Joel Alter is a program evaluation coordinator with Minnesota’s Office of the Legislative Auditor. He can be reached at email@example.com.
Forty years ago, NCSL held its first "Annual Meeting" in Philadelphia. This annual NCSL event provides an opportunity for legislators and legislative staff from around the country to gather to address policy issues, share ideas, and network with colleagues.
This year’s annual meeting—now known as the Legislative Summit—was held at the convention center in downtown Minneapolis, Minnesota. In keeping with its location, the theme for the Legislative Summit was "1,000 Ideas from the Land of 10,000 Lakes."
As usual, it was a whirlwind weeklong event. A few of the many highlights included:
Resources from the Legislative Summit are available on NCSL’s website as are video clips from the Summit.
On the lighter side, we were also treated to a reception at the Mill City Museum, a testament to Minnesota’s flour milling industry; a social event at Nicollett Island (in between Minneapolis and St. Paul), which featured championship log rollers and lumberjacks, craft beers, and live music; and a reception for Legislative Staff Management Institute alumni to network and reminisce.
And on the truly lighter side (well, maybe the fattier side?), a few of us were able to sneak a trip to the Minnesota State Fair, which we were told is the largest in the nation after Texas’. Intrepid Minnesota host Joel Alter expertly guided us through the so-called Dairy Barn, at which we witnessed a Princess Kay of the Milky Way butter sculpture in progress, to the Horticulture Barn—featuring 795 lb. pumpkins as well as “seed art”—to the Food Barn, wherein we partook of embarrassingly tasty fried cheese curds, and on through various livestock displays such as the Poultry Barn (which actually featured rabbits and sheep), Horse Barn, Cow Barn, and Swine Barn (which featured an Oink Booth, not to be missed). Was it an experience? Oh, yah, you betcha!
NLPES EC News
Your NLPES executive committee also met during the Summit to finalize details for the upcoming Professional Development Seminar in Raleigh, NC, in October and to report on activities by the Awards, Communications, and Professional Development subcommittees since they last met in April 2014. The meeting was the last as chair for Lisa Kieffer; October’s meeting will mark the beginning of Wayne Kidd’s term as chair.
Every May the NLPES Awards Committee offers awards in four categories: Excellence in Evaluation; Excellence in Research Methods; Certificates of Impact; and Outstanding Achievement. This year’s winners have been notified and will be officially presented with their awards at the Professional Development Seminar in Raleigh, NC in October.
Congratulations to the following offices:
Details about the winning offices and reports are posted on the NLPES Awards website.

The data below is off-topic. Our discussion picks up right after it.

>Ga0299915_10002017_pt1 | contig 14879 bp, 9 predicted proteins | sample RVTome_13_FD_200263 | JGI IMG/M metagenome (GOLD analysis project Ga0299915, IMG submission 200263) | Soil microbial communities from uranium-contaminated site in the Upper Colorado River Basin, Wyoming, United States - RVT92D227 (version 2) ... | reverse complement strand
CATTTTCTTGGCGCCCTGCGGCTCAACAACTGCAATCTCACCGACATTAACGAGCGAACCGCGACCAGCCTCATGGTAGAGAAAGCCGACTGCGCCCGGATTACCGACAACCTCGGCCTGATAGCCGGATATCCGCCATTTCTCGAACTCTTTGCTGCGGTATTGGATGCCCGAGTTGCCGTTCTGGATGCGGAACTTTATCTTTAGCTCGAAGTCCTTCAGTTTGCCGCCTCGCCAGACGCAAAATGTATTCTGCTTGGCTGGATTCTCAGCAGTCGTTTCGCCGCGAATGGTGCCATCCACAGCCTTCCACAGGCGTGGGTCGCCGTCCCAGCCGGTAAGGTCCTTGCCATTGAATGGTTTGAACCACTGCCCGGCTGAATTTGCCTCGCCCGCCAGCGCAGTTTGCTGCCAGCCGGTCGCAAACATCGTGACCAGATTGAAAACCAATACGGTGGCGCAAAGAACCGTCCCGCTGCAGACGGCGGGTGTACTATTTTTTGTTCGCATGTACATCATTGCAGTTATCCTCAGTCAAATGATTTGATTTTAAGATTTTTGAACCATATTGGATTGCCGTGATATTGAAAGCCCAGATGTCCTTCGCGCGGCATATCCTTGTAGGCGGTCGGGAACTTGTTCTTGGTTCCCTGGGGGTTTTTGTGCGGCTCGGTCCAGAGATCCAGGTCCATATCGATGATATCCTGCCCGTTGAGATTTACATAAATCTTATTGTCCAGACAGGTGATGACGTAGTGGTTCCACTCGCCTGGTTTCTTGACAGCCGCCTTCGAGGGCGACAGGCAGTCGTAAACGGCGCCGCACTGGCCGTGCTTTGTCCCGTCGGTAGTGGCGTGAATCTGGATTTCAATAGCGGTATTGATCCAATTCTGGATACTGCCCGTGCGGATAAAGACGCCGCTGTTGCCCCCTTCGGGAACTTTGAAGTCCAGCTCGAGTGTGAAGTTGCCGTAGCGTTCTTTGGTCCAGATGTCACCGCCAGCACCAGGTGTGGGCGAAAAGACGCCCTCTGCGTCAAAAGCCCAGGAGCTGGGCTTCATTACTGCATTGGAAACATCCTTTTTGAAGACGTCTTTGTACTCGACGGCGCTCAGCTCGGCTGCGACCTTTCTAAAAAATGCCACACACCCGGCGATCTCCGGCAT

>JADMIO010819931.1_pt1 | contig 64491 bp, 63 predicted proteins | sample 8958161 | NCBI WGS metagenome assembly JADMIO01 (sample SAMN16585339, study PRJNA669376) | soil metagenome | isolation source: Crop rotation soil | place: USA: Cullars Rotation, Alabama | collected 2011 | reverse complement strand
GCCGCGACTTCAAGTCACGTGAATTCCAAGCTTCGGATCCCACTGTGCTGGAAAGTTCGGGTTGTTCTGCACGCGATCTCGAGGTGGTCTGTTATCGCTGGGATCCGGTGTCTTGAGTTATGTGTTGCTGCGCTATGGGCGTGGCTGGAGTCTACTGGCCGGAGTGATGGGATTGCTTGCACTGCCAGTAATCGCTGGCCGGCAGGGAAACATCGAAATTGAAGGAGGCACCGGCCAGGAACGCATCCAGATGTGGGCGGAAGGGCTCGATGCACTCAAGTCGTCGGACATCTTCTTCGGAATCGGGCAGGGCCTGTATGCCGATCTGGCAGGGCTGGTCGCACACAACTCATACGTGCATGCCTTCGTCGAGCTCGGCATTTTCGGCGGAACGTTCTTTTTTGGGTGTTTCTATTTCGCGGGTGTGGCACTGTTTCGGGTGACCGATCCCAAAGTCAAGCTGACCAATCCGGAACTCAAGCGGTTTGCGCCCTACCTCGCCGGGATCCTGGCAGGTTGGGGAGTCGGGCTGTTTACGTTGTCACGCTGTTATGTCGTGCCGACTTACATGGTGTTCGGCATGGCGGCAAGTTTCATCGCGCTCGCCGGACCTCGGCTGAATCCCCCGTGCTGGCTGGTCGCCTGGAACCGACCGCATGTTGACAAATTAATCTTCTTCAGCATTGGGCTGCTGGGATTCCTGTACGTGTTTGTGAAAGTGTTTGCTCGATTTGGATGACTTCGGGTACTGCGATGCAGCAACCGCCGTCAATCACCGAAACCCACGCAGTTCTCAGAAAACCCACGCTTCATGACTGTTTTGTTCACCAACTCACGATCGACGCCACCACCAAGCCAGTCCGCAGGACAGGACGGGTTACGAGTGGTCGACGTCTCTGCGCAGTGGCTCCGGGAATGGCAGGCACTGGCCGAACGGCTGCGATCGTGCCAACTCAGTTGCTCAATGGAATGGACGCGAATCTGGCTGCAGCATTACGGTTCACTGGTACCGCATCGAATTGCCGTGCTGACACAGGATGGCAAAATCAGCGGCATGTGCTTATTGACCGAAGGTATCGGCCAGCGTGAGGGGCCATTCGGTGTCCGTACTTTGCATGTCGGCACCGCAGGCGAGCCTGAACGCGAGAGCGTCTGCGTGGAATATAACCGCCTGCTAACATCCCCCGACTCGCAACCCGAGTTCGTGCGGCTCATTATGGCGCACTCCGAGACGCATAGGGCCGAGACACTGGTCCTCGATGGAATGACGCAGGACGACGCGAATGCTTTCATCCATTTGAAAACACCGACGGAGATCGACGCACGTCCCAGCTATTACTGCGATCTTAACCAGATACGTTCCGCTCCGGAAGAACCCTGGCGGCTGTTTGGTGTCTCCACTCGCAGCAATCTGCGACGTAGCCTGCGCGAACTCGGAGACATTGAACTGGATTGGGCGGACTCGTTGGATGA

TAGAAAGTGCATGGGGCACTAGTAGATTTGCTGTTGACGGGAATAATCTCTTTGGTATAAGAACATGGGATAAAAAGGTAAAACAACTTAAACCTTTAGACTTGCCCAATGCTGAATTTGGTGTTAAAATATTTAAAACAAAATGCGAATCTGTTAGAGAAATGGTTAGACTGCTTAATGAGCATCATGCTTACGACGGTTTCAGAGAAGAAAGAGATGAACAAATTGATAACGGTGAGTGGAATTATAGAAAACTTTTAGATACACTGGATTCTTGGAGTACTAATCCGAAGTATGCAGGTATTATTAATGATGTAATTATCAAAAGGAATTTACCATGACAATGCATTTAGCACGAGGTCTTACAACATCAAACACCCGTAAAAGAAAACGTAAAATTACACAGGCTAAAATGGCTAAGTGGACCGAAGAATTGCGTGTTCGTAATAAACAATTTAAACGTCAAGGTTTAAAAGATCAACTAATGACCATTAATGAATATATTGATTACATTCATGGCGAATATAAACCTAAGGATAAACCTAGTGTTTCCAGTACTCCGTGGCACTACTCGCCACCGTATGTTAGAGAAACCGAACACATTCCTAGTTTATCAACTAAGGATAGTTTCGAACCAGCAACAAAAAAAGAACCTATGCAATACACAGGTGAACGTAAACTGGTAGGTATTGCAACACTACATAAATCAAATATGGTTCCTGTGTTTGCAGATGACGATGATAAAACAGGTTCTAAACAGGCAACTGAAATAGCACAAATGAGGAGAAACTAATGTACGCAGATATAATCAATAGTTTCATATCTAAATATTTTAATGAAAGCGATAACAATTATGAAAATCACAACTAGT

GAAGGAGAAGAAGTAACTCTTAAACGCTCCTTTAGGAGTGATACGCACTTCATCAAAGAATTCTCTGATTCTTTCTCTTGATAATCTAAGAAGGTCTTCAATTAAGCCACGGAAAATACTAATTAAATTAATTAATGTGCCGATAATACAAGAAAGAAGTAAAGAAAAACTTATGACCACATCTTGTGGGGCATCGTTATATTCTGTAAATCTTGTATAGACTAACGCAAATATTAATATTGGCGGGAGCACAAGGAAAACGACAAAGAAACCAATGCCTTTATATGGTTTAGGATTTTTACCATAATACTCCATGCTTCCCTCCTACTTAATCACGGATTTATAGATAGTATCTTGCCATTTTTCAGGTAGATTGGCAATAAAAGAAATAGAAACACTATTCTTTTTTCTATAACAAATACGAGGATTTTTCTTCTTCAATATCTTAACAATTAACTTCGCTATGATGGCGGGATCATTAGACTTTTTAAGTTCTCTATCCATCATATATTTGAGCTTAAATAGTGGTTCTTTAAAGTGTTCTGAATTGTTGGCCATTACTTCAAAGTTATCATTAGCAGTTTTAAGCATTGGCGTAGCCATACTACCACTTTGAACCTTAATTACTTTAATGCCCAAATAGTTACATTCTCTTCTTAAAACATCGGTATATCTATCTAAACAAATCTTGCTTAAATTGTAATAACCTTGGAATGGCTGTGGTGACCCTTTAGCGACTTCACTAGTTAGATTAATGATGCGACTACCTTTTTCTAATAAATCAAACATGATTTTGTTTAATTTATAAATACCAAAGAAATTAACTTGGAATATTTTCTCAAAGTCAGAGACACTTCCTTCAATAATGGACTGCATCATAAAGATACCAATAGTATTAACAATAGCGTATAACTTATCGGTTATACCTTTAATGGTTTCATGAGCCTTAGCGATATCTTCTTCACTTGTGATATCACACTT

Marcia Lindsay is the 2013–2014 chair of the Awards Subcommittee. She can be contacted at firstname.lastname@example.org.
Congratulations to Jennifer Jones, Deputy Director of the Texas Sunset Advisory Commission, who has won a 2014 NCSL Legislative Staff Achievement Award. The award is given to one or two recipients by the NCSL Standing Committees to recognize staff excellence in supporting the work of a state legislature and strengthening the legislative institution. Jennifer has worked for the Sunset Commission for 21 years, has been active on various NCSL committees and task forces, and currently serves as staff co-chair of the NCSL Natural Resources & Infrastructure Standing Committee. Congratulations, Jennifer!
Let us know if you have staff news to share! Email email@example.com
Legislative program evaluation shops across the country regularly garner media attention for their work, an indicator that stakeholders are paying attention, and increasing the likelihood recommendations will be implemented and performance will improve. Below are recent program evaluations that attracted media attention.
OKLAHOMA – STATE AUDITOR AND INSPECTOR’S OFFICE
State audit finds numerous problems with Rogers County finances
April 2, 2014 – News On 6
Officials failed to document millions of FEMA funds, and vendors altered invoices at the commissioner’s request (June 2014). Full report and other video articles
LOUISIANA – LEGISLATIVE AUDITOR’S OFFICE
Louisiana nursing homes rank poorly, report states
June 15, 2014 – The New Orleans Advocate
The state’s nursing homes rank among the worst in the nation in key quality measures, with high rates of bed sores and use of restraints among the 25,000 elderly and disabled people who live in them (June 2014). Full report and other video articles
MICHIGAN – OFFICE OF THE AUDITOR GENERAL
State misspent in-home care funding
June 18, 2014 – WEMU 89.1
Michigan improperly paid $160 million in a 29-month period for services provided to vulnerable, low-income adults in a program designed to keep them out of more expensive, long-term care. Among those on the payroll were convicted criminals (June 2014). Full report
CALIFORNIA – OFFICE OF THE STATE AUDITOR
California state audit says female inmates were sterilized illegally
June 20, 2014 – Time.com
Some inmates were sterilized unlawfully, and safeguards designed to limit occurrences of the procedure failed (June 2014). Full report and other audio articles
MINNESOTA – OFFICE OF THE LEGISLATIVE AUDITOR
State audit report critical of Running Aces harness track and racing commission
July 8, 2014 – Star Tribune